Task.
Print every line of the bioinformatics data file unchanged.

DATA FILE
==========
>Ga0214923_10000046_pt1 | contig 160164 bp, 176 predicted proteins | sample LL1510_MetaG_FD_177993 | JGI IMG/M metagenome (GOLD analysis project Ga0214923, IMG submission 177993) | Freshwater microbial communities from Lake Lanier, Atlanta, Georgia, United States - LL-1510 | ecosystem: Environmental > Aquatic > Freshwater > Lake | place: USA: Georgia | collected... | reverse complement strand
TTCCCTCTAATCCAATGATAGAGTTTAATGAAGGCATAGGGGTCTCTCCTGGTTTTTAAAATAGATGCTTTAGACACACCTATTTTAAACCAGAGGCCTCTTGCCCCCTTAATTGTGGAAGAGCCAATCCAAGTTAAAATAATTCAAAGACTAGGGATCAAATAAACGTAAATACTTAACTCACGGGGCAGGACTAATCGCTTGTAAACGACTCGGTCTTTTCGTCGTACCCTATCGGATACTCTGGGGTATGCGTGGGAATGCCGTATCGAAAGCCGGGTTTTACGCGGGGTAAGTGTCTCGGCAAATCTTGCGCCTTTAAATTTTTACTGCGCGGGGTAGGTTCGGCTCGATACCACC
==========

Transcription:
>Ga0214923_10000046_pt1 | contig 160164 bp, 176 predicted proteins | sample LL1510_MetaG_FD_177993 | JGI IMG/M metagenome (GOLD analysis project Ga0214923, IMG submission 177993) | Freshwater microbial communities from Lake Lanier, Atlanta, Georgia, United States - LL-1510 | ecosystem: Environmental > Aquatic > Freshwater > Lake | place: USA: Georgia | collected... | reverse complement strand
TTCCCTCTAATCCAATGATAGAGTTTAATGAAGGCATAGGGGTCTCTCCTGGTTTTTAAAATAGATGCTTTAGACACACCTATTTTAAACCAGAGGCCTCTTGCCCCCTTAATTGTGGAAGAGCCAATCCAAGTTAAAATAATTCAAAGACTAGGGATCAAATAAACGTAAATACTTAACTCACGGGGCAGGACTAATCGCTTGTAAACGACTCGGTCTTTTCGTCGTACCCTATCGGATACTCTGGGGTATGCGTGGGAATGCCGTATCGAAAGCCGGGTTTTACGCGGGGTAAGTGTCTCGGCAAATCTTGCGCCTTTAAATTTTTACTGCGCGGGGTAGGTTCGGCTCGATACCACC